HC Deb 05 March 1928 vol 214 cc832-4W

asked the Minister of Agriculture whether, in view of the inroads of the sea upon certain parts of the coast, and seeing that some of the most serious damage occurs in districts such as the coasts of Wales, where the local authorities are financially unable adequately to cope with the problem, he is now prepared to introduce legislation making the cost of sea-defence works a national charge; and, failing this, what other steps does he propose to take?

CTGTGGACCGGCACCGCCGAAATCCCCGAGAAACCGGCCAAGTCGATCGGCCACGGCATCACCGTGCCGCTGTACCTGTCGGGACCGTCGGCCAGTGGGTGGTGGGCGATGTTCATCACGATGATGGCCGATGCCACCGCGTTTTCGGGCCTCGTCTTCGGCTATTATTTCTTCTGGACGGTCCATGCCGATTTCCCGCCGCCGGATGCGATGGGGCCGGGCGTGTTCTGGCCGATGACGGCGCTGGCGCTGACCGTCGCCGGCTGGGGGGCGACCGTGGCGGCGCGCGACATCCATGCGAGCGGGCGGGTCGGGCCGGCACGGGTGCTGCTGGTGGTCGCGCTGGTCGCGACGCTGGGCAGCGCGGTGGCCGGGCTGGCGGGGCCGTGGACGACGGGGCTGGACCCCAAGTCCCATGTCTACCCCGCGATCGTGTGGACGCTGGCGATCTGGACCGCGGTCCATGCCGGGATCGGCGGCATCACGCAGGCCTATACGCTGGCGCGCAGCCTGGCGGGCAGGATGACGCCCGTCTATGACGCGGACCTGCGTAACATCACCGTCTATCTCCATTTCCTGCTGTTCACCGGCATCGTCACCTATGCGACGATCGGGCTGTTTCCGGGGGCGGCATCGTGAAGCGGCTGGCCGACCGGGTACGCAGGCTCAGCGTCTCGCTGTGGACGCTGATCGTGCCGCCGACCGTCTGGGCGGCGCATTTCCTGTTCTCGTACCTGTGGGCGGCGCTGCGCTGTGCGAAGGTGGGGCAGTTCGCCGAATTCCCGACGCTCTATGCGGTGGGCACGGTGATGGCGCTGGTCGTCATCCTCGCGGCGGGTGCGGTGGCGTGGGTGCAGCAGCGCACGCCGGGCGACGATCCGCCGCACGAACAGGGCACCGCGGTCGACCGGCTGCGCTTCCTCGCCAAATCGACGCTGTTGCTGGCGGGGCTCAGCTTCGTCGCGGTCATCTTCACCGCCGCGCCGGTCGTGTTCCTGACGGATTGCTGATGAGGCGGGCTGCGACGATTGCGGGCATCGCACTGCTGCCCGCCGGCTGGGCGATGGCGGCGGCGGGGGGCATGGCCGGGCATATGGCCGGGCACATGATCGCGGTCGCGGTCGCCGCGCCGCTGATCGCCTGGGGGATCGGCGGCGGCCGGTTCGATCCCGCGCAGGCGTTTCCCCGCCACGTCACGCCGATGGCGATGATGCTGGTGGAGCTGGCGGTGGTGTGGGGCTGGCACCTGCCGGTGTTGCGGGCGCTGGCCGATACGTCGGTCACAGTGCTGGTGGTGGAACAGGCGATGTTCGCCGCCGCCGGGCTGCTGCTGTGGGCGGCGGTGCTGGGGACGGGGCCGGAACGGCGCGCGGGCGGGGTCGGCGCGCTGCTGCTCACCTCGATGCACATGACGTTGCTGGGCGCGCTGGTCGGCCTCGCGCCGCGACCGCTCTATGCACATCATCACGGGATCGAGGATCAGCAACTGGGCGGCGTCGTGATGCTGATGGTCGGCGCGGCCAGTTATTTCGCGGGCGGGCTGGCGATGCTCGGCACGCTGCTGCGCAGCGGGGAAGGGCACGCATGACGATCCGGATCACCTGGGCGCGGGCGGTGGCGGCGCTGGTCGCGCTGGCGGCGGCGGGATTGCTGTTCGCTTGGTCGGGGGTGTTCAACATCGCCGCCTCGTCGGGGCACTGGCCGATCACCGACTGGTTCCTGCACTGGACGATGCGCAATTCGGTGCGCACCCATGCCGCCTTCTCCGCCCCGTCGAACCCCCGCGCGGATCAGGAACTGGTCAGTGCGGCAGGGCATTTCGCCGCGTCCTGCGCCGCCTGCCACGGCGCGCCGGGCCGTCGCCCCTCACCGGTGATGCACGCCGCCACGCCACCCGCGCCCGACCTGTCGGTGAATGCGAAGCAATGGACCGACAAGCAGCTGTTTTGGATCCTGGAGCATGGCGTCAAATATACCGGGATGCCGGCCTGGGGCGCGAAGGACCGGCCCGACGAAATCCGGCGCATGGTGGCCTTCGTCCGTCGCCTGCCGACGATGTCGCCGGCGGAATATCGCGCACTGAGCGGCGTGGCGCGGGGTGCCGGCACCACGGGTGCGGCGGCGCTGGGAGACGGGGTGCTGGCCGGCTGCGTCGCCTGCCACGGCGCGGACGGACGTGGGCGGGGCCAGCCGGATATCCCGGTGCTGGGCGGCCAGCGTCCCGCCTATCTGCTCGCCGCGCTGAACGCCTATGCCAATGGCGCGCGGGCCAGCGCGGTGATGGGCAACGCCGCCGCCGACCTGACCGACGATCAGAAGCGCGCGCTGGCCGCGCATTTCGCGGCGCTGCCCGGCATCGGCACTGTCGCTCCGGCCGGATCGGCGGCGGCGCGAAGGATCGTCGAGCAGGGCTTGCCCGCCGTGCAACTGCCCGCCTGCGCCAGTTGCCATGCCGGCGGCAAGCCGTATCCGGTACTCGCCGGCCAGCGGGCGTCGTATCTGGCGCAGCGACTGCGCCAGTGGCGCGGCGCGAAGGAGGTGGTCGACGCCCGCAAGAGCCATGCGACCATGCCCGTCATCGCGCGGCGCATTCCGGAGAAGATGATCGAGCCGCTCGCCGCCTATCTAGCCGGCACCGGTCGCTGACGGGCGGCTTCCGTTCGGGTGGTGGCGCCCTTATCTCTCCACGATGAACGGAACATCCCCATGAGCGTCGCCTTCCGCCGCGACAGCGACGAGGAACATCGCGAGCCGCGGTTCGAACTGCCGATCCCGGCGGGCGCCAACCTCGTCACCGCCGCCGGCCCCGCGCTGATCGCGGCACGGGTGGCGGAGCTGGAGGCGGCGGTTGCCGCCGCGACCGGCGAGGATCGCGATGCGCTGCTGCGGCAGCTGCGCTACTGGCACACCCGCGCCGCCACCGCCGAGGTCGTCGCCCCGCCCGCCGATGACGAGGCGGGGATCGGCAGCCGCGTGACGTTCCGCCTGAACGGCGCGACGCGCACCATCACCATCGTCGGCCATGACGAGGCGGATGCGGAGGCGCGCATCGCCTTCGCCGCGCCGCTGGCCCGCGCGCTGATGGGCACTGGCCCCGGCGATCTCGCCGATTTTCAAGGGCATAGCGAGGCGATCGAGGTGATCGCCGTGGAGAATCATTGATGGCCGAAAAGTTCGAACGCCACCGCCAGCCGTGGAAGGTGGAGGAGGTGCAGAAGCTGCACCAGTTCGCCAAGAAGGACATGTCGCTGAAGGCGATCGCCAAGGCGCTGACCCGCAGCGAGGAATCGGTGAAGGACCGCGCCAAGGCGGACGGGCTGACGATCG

I have been asked to reply. The whole question of coast erosion was considered by a Royal Commission, who reported in 1911 that there was no case for maintaining sea-defence works at the expense of the State. Since that date the circumstances on which the Royal Commission's decision was based would not appear to have changed, and I can hold out no hope that His Majesty's Government will adopt a policy inconsistent with that Report. As regards the last part of the question, I am in sympathy with many of the recommendations of the Royal Commission, which are designed to assist local authorities in dealing with sea-defence problems. As has already been stated, however, by the President of the Board of Trade, no undertaking can be given as to when any legislation on the subject can be introduced.